According to a state agency, investors jobs should exercise caution while investing in bitcoin and other digital assets. On Jan. 10, the Arizona Corporation Commission announced its “Top Investor Threats of 2022” list, which included internet pitches for digital assets that promised risk-free earnings.
“The Corporation Commission’s Securities Division informs us that investments related to cryptocurrencies and digital assets are our top investor threat in Arizona,” said Chairwoman Lea Márquez-Peterson. “Stories of ‘crypto millionaires’ enticed many investors to delve into cryptocurrency jobs or crypto-related investments last year, and with that, many stories of those who bet big and lost big began appearing, and we anticipate they will continue to appear in 2022.”
On the list are other fraud schemes involving promissory notes, online money frauds, and financial schemes or temp agency near me involving self-directed Individual Retirement Accounts (IRAs). The list is compiled using a survey of securities regulators. It’s conducted by the North American Securities Administrators Association.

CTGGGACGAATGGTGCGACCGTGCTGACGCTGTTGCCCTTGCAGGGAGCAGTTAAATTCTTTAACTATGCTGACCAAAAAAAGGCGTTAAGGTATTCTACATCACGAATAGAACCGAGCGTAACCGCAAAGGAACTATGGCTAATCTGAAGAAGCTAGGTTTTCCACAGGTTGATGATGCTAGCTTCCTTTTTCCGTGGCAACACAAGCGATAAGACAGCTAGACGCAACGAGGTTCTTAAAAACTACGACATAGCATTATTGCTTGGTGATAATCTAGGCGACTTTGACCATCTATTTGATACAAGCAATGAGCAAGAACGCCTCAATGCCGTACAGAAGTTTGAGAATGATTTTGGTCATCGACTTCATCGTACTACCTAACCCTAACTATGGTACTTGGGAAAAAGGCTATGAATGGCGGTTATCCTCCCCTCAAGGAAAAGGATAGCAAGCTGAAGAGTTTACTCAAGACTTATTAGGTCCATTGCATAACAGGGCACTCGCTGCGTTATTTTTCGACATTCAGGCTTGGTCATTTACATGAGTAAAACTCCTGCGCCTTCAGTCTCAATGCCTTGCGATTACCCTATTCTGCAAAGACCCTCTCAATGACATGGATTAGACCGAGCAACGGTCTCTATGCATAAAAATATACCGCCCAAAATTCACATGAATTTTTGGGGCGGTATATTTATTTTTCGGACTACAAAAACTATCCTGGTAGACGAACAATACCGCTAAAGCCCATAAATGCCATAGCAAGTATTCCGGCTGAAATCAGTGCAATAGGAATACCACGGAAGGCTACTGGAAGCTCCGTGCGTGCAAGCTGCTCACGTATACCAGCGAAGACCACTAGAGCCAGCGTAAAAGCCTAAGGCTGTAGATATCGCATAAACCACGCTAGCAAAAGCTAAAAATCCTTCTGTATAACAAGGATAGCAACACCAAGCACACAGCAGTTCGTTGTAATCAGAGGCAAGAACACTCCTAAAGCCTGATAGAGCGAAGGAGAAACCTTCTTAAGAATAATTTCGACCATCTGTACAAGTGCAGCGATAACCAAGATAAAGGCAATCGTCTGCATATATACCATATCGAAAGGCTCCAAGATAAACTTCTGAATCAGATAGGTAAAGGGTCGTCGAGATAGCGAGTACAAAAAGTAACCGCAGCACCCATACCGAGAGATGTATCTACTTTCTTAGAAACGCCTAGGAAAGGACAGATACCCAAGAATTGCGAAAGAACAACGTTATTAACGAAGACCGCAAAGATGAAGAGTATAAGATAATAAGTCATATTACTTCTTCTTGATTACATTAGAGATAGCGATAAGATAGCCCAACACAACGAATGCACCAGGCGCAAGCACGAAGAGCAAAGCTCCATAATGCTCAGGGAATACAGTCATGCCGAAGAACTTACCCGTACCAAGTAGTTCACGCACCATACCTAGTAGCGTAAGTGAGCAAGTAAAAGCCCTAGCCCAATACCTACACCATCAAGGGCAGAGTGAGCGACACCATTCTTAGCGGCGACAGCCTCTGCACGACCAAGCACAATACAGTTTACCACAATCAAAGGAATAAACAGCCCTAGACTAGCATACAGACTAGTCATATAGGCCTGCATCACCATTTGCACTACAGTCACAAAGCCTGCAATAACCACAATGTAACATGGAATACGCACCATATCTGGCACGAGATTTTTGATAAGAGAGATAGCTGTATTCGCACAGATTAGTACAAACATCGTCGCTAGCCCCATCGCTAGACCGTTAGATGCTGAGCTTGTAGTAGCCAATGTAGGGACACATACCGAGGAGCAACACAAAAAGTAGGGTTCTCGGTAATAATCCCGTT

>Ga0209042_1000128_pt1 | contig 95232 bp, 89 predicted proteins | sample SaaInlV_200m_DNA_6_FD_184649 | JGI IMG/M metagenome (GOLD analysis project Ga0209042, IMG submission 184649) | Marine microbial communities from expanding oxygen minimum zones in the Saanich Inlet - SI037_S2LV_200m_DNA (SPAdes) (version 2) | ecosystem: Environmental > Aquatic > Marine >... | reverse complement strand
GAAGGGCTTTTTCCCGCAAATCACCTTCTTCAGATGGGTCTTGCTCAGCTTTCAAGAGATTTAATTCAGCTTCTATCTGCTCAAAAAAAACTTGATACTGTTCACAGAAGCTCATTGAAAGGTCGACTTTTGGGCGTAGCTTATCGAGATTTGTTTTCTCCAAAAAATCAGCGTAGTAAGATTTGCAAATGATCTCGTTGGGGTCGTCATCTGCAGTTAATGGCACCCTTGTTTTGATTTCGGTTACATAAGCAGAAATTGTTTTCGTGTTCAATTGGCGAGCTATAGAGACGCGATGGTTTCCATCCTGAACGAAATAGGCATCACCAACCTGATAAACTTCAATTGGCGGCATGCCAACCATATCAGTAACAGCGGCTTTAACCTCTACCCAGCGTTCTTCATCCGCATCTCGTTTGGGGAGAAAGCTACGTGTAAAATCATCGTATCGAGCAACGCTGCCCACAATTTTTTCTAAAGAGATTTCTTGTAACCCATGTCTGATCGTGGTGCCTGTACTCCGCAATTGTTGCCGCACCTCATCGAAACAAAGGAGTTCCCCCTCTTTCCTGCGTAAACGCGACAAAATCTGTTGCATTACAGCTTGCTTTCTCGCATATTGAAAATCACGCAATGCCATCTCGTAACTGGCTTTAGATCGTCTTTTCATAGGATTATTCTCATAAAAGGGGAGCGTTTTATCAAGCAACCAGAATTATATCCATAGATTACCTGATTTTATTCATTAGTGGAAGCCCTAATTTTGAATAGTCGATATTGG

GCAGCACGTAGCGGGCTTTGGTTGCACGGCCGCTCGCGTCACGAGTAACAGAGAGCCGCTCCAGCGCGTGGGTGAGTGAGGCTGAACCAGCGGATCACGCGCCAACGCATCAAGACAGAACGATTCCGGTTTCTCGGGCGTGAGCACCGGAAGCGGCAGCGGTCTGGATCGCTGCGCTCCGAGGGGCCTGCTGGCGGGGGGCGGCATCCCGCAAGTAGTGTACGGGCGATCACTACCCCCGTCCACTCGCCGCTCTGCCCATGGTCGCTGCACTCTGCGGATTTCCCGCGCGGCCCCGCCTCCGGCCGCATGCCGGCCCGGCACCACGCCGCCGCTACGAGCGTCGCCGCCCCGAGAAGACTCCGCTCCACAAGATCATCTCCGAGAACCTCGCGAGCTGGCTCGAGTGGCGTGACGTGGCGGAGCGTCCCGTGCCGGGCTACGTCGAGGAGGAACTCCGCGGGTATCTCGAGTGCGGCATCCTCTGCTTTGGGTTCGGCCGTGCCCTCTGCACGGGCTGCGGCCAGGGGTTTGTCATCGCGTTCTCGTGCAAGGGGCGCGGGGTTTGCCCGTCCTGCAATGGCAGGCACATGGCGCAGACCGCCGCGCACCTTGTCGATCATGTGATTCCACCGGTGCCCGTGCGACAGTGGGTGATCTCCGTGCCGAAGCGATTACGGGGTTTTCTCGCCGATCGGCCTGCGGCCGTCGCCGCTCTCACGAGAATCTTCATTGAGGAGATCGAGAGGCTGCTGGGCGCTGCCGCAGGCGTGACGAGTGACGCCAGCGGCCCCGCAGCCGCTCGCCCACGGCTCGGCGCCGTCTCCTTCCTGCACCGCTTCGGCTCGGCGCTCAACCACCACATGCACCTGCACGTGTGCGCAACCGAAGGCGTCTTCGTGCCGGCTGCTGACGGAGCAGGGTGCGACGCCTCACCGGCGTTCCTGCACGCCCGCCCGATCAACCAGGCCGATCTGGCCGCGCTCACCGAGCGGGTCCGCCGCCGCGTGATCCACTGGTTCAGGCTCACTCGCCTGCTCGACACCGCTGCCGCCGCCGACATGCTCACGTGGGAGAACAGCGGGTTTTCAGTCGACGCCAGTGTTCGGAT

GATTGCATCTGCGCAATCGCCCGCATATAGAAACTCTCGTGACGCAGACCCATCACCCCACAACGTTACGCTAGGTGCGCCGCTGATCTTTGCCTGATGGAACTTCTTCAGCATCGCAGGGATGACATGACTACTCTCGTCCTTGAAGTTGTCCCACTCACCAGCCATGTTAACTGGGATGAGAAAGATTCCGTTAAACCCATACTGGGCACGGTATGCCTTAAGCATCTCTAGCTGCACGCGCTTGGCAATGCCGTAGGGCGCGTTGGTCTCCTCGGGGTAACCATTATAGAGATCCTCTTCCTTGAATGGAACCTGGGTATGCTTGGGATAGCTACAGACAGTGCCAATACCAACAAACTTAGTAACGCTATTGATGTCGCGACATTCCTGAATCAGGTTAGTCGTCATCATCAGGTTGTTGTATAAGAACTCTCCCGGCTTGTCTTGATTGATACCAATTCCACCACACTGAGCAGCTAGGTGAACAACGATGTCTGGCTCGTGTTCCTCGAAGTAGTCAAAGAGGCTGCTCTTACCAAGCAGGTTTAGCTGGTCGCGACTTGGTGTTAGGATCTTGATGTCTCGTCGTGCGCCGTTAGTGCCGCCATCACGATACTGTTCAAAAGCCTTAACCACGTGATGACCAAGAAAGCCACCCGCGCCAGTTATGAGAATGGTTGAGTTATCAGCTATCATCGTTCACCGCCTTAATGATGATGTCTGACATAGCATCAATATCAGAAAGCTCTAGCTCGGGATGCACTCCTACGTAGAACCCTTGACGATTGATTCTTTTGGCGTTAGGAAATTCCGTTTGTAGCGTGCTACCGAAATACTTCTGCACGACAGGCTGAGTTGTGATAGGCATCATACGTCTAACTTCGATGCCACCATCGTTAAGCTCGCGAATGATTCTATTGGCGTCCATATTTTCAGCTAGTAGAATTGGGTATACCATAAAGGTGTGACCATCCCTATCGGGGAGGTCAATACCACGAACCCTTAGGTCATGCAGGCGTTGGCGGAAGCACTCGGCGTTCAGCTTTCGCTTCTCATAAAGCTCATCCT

The top threats all have one thing in common, according to the ACC: they’re all privately provided. Many state and federal disclosure obligations are bypassed as a result of this.
“Unregistered private offerings are generally considered to be high-risk investments and do not have the same investor protection requirements as those sold through public markets,” the ACC release said.
The Securities and Exchange Commission of the United States issued an “investor alert” on Sept. 1, 2021, noting an increase in cryptocurrency offers. The news came on the same day that Satish Kumbhani and his company BitConnect were charged by the Securities and Exchange Commission. The firm is accused of defrauding investors out of $2 billion through unregistered investments in a digital asset program.
ACC recommends a philosophy of “if it’s too good to be true, then it likely is,” when considering investing in any type of digital asset and watching out for red flags such as fake client reviews or “payment of safe, lucrative, guaranteed returns over relatively short terms.”